If you’re if you’re a hybrid, you’re working on your house, you’re not burning gas, you get to see your kids come home from school, I mean it’s got it’s just made a whole different, uh, you know, I had my podcast guest yesterday she said it was work equity, you know, trying to make sure that you know there’s a balance of life and work and then if you have to go in the office they want to make it as appealing and comfortable as possible. So, uh, I totally get that, you know, the you know the the technological thing and but it’s not going away the pendulum’s not going to swing back forward this is here and uh it’s just uh it’s been a godsend I mean there’s people that I had a project manager one day that said hey one day I was in Europe, uh UK, South Africa, uh, you’re they were all over Kuwait did a couple walkthroughs in Canada and finished up with a site visit in Latin America that would have taken weeks to do if you were on a plane but here you can do it all in one day so it’s an amazing thing technology and uh and now with AI and everything else coming in it’s uh you know but it doesn’t taste the structure it doesn’t matter what you’re selling flooring lighting you guys are doing safety and hot you know you know hygiene that uh it you know it it it really has been a learning process some people had to get used to it but it’s not going away it’s made business I think much much more efficient and kept their staffs and and then they were able to still keep their company culture so um do you have any new products that are coming down the pipe for travelers that people should know about out there?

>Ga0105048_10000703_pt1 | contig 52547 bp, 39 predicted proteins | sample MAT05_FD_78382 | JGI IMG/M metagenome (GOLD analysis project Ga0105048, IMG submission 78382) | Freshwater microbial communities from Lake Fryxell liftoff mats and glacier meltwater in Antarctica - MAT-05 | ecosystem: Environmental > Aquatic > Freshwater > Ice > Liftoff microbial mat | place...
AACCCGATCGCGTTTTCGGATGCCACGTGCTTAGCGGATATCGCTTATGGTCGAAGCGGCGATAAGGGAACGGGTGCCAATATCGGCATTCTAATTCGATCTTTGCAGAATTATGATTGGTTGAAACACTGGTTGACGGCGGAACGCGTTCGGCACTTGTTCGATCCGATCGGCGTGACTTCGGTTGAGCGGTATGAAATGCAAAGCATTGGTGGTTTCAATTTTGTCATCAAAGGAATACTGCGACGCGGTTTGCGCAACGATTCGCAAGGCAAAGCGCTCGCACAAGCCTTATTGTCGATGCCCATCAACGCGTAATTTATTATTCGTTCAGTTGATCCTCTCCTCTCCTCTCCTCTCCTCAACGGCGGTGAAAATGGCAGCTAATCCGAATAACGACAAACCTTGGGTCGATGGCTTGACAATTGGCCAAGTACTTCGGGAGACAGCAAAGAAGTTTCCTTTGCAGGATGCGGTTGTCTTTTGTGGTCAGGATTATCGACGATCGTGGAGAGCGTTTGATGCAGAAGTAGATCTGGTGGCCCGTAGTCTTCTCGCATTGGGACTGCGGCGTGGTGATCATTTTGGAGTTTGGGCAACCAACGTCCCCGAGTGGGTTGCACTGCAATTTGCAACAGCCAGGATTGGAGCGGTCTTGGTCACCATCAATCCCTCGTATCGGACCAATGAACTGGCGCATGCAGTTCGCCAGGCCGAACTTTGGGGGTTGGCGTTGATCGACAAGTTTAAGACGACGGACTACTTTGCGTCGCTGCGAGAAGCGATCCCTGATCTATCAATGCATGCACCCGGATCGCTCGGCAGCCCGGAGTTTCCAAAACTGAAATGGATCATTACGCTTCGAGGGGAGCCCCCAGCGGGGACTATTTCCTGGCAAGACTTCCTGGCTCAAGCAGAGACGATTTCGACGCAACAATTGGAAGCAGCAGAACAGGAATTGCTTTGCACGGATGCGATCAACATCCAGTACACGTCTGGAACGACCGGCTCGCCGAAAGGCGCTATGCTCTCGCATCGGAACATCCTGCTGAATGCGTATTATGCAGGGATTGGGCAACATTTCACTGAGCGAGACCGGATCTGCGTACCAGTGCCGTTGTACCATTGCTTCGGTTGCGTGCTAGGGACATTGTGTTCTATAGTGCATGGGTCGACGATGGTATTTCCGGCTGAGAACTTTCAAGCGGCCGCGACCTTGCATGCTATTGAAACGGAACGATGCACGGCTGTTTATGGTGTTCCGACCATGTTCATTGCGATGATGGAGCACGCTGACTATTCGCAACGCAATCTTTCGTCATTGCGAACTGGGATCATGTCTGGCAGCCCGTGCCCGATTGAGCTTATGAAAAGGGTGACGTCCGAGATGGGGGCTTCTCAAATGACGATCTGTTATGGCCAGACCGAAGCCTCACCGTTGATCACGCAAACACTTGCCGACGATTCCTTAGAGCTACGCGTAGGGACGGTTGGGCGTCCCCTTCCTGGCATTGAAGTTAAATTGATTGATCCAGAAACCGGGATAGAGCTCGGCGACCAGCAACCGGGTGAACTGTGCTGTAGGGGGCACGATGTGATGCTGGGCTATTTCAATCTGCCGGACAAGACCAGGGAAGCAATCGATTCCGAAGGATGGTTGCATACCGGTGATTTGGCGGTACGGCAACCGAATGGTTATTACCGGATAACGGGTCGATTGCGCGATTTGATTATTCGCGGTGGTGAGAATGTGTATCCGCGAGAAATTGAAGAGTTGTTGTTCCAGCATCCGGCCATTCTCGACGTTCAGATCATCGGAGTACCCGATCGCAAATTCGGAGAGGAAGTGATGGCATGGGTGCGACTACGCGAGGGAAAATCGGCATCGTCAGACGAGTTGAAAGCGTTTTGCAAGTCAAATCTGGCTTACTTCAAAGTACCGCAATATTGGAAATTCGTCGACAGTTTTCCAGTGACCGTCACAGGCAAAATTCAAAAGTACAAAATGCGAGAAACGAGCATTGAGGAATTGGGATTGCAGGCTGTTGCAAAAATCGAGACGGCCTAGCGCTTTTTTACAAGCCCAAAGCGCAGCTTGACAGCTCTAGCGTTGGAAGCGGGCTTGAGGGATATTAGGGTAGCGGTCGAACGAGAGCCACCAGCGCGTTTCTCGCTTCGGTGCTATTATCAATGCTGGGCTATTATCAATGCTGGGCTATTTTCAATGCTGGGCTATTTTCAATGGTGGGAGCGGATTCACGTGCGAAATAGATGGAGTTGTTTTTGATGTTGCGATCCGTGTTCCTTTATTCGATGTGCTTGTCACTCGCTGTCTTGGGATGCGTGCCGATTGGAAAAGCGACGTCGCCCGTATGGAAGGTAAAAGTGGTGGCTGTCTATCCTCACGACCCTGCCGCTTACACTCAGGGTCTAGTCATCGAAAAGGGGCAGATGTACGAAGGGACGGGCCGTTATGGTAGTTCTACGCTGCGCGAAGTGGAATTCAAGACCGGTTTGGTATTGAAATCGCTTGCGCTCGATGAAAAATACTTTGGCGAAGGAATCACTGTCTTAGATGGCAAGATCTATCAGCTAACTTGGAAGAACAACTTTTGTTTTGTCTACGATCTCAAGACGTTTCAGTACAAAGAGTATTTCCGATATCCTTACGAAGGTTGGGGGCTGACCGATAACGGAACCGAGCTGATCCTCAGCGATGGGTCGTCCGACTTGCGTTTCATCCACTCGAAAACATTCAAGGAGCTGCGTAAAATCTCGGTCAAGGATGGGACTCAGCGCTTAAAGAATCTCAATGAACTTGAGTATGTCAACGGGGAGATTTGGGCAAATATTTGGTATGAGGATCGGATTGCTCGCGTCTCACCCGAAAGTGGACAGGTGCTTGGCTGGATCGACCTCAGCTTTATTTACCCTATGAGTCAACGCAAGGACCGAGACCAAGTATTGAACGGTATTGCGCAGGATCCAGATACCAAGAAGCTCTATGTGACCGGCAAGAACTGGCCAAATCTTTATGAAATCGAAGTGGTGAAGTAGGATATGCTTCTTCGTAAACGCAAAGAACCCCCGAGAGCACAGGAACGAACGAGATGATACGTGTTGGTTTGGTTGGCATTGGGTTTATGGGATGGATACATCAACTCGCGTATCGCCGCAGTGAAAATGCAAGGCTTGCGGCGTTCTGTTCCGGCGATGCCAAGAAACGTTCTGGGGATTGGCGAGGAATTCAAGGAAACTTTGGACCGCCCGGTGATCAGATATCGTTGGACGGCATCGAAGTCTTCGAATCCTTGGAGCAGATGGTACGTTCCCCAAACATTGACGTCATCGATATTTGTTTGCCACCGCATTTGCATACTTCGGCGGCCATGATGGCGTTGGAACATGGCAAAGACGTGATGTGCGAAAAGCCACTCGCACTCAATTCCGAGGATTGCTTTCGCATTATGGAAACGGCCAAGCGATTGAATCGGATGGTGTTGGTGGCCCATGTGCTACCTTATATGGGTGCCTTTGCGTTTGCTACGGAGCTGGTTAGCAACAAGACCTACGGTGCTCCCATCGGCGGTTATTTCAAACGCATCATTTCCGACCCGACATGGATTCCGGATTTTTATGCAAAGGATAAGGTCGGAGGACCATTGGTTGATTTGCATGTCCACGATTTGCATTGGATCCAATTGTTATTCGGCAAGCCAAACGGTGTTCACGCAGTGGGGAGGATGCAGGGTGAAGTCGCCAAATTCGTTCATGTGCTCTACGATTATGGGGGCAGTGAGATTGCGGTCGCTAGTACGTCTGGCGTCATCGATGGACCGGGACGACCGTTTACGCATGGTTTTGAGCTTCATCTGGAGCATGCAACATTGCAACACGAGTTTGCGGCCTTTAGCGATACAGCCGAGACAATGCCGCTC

We’re gonna keep you know maintaining equipment and doing what we can just to assist businesses virtually but what I like to do is. Um, you know, all this industrial hygiene equipment is just so, it can be expensive, it can be a lot to try to request equipment and then set it up for certain things. I like to refer to that good old phone because on it there’s just, there’s some amazing apps out there. Um, and you know, we’re here about, we’re here to talk about heat stress and just like you don’t need a fancy heat stress meter because there’s, um, you know, OSHA and NIOSH have like a heat safety tool that is a great guideline that can be used, um, or reference point where anybody can just put it on their phone and they can look at it and just depending on their location, it’ll tell them like what precautions to take just based on the temperature and relative humidity of where they’re located at that time. So, I there’s just technology, there’s so many tools that people have access to now and that’s a great one. Um, you know, construction sites, anybody can take it out and be like, oh, you know, we gotta, we gotta think about this and you know, be prepared for the day and make sure we have everything in place, like plenty of water, increased work breaks, um, and everything like that and it’s, it is a very good, um, screening tool. How closely do you work with OSHA? I mean, are they, are they involved in, you know, kind of, uh, your issues or do you bounce stuff off of them, uh, or you know, how do you because I mean they’re they’re kind of like the authority of what needs to get done, you know, so great exposure limits, they are the regulatory but work with them directly there exposure limit, sure, regulatory enforceable exposure limits which we will, um, we will cite, uh, or we’ll will reference or compare exposure data to that because a lot of most companies will want to see where they, where they come in when it’s compared to the OSHA standards, um, but we also use, um, some recommended exposure standards as well, uh, one of the most common is the ACGIH, the American Conference of Governmental Industrial Hygienists, they have, um, um, just a lot of exposure limits out there threshold limit values that will also reference and, um, those are typically more conservative than the OSHA standards so but we’ll reference both and, uh, we’ll make, um, recommendations on based on both of those guidelines and the regulatory limits.